Diptera series 2016

<b>Diptera series 2016</b><br />
digital photograph<br />
Digital photographs created from experiments with a microscope, a novelty store macro lens and an iPhone
<b>Diptera series 2016</b><br />
digital photograph<br />
Digital photographs created from experiments with a microscope, a novelty store macro lens and an iPhone
<b>Diptera series 2016</b><br />
digital photograph<br />
Digital photographs created from experiments with a microscope, a novelty store macro lens and an iPhone
<b>Diptera series 2016</b><br />
digital photograph<br />
Digital photographs created from experiments with a microscope, a novelty store macro lens and an iPhone
<b>Diptera series 2016</b><br />
digital photograph<br />
Digital photographs created from experiments with a microscope, a novelty store macro lens and an iPhone

Diptera series 2016

Digital photographs created from experiments with a microscope, a novelty store macro lens and an iPhone.

Whilst retracing Dietrich’s journey I collected over 12,000 insect specimens, mostly flies. Why flies? It is the species like flies that are most abundant and have a short life span, that yield us more knowledge about the changing climate and our impact on it. Yet it is the iconic large mammals such as pandas that we think of first in these terms, due to their place an media environmental icons.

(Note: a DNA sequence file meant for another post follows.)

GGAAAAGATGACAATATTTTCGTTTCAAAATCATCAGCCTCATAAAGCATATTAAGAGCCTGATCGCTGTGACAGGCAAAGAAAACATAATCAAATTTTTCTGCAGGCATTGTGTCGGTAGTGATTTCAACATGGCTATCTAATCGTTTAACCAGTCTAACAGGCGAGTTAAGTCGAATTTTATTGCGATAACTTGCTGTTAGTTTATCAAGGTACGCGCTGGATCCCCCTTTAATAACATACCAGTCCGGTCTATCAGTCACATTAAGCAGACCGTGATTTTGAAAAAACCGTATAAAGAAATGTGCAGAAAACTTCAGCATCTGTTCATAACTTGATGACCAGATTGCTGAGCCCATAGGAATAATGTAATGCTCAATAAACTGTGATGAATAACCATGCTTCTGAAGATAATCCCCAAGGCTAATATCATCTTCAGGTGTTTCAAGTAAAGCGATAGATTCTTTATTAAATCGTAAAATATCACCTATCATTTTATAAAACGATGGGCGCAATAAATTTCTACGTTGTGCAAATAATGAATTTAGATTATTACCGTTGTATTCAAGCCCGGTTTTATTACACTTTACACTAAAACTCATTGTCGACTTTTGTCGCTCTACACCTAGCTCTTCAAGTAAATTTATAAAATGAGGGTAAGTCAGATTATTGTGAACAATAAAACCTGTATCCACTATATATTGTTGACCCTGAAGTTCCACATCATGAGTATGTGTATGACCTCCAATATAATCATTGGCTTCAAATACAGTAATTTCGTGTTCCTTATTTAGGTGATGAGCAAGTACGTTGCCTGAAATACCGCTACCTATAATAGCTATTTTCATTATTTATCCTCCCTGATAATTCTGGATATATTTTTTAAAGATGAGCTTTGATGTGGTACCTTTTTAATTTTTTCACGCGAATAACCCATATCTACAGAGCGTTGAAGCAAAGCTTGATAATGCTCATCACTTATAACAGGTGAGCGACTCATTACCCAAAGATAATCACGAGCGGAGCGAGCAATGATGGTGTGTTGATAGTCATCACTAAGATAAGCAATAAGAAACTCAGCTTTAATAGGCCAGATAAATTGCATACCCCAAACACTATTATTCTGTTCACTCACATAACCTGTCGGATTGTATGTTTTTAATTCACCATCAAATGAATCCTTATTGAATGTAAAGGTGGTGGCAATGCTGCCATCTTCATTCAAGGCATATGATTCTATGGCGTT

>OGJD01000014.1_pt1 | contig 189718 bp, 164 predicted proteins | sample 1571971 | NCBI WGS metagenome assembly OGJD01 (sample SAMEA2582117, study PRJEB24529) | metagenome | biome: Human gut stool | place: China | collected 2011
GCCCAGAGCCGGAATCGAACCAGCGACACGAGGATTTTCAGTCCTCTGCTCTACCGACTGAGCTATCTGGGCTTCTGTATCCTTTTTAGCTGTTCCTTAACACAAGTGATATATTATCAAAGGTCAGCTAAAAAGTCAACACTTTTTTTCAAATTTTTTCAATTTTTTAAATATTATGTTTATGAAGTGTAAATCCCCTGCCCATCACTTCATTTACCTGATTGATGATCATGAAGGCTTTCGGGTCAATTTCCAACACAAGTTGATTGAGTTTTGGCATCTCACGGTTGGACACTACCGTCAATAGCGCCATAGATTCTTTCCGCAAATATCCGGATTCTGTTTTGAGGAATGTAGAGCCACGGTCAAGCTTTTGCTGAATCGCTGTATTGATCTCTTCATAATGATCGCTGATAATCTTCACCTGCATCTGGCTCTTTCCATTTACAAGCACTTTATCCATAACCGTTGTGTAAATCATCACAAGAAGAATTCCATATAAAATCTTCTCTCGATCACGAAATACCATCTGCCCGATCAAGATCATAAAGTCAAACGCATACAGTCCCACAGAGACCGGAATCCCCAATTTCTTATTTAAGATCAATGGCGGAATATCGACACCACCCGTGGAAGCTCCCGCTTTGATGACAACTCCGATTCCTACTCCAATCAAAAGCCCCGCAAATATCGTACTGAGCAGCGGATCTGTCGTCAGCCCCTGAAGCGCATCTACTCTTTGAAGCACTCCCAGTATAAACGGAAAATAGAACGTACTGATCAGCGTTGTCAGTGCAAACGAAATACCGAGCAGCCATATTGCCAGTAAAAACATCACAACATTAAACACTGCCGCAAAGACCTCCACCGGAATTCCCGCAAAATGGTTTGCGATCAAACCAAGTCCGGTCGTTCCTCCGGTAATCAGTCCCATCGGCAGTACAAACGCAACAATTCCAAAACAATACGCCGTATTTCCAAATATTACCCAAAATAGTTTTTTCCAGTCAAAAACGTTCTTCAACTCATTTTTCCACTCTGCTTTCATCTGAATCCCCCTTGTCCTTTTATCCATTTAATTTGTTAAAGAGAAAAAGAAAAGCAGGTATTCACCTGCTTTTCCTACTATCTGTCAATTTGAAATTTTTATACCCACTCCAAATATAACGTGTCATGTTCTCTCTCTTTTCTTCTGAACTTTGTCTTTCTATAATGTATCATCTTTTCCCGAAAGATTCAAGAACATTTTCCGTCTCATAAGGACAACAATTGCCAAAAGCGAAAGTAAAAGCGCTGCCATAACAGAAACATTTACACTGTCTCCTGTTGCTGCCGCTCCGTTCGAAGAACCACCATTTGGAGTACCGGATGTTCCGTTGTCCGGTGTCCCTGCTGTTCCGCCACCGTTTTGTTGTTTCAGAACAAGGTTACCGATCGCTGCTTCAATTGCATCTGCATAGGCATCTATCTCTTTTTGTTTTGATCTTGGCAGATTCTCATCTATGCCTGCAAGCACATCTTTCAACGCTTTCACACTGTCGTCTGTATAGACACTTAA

Back in the laboratory I began to experiment with using both scientific equipment and low-tech photographic equipment to create decidedly non-scientific imagery. These moody and emotive images sit in stark contrast to the scientific imagery I create for the Queensland museum in my volunteer work there. I see my works with insects as often acting as a unique portal connecting audiences beyond everyday readings of the local landscape into the vast variety and detail of our largely overlooked and unseen biosphere.

All artwork and content © Michelle Vine 2019

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